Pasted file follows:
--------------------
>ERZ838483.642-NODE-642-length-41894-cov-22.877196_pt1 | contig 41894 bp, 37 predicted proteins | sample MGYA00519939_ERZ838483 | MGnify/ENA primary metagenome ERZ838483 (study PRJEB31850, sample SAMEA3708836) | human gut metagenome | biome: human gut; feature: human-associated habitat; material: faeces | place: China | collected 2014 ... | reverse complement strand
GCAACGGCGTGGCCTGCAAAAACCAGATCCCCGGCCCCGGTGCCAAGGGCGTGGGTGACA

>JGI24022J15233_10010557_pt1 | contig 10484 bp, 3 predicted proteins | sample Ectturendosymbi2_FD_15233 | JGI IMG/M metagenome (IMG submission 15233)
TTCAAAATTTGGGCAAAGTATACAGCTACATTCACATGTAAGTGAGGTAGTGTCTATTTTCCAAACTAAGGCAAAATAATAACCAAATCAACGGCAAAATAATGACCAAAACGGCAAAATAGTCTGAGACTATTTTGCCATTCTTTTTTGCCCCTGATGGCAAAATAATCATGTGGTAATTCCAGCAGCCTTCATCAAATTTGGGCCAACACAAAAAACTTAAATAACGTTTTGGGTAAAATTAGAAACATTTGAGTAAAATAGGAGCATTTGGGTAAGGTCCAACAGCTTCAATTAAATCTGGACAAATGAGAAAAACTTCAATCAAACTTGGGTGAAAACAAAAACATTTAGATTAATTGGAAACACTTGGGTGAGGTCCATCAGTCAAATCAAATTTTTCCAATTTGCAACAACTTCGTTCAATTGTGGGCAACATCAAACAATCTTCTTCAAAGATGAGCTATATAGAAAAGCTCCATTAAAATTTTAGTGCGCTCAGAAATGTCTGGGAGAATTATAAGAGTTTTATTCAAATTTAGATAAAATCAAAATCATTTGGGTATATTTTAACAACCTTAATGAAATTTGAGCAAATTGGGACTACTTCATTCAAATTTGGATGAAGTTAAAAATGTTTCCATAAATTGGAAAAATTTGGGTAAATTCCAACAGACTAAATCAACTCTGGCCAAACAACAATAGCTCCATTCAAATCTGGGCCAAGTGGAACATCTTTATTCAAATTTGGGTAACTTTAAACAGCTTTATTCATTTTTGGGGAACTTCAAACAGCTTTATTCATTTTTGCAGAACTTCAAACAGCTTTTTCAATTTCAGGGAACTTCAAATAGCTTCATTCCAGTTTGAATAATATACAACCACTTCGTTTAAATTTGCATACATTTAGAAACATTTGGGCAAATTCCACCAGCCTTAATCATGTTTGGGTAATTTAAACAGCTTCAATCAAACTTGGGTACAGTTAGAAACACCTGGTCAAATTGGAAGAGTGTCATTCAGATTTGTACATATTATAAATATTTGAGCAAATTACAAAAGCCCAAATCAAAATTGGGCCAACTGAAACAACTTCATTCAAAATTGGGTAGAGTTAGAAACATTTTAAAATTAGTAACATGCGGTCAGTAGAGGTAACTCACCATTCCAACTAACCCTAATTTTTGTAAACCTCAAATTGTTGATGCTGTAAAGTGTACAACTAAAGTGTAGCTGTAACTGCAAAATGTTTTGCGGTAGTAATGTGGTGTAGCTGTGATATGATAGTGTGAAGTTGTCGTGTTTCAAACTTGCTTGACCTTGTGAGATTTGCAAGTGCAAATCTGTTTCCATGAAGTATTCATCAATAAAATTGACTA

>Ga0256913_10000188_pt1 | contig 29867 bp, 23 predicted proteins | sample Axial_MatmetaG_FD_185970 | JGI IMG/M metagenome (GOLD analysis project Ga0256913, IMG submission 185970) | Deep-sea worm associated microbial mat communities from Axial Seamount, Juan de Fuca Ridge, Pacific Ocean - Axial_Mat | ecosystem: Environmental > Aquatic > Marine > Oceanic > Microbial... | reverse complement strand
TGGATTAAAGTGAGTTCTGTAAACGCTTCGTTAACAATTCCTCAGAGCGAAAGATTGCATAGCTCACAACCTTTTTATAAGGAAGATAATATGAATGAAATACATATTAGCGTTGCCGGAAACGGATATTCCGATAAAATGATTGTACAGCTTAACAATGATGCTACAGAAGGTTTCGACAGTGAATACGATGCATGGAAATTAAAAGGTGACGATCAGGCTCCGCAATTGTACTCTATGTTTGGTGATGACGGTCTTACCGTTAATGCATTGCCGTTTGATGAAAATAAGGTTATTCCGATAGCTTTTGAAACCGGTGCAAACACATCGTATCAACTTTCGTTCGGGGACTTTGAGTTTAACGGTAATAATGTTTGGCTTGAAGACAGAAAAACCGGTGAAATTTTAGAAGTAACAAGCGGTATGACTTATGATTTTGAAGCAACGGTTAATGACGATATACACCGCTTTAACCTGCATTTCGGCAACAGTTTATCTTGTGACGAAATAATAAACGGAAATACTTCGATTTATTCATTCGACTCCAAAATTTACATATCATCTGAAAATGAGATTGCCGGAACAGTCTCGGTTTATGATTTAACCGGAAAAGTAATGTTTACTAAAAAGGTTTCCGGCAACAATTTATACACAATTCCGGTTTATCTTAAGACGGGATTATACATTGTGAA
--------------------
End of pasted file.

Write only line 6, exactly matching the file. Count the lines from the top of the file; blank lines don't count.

TGGATTAAAGTGAGTTCTGTAAACGCTTCGTTAACAATTCCTCAGAGCGAAAGATTGCATAGCTCACAACCTTTTTATAAGGAAGATAATATGAATGAAATACATATTAGCGTTGCCGGAAACGGATATTCCGATAAAATGATTGTACAGCTTAACAATGATGCTACAGAAGGTTTCGACAGTGAATACGATGCATGGAAATTAAAAGGTGACGATCAGGCTCCGCAATTGTACTCTATGTTTGGTGATGACGGTCTTACCGTTAATGCATTGCCGTTTGATGAAAATAAGGTTATTCCGATAGCTTTTGAAACCGGTGCAAACACATCGTATCAACTTTCGTTCGGGGACTTTGAGTTTAACGGTAATAATGTTTGGCTTGAAGACAGAAAAACCGGTGAAATTTTAGAAGTAACAAGCGGTATGACTTATGATTTTGAAGCAACGGTTAATGACGATATACACCGCTTTAACCTGCATTTCGGCAACAGTTTATCTTGTGACGAAATAATAAACGGAAATACTTCGATTTATTCATTCGACTCCAAAATTTACATATCATCTGAAAATGAGATTGCCGGAACAGTCTCGGTTTATGATTTAACCGGAAAAGTAATGTTTACTAAAAAGGTTTCCGGCAACAATTTATACACAATTCCGGTTTATCTTAAGACGGGATTATACATTGTGAA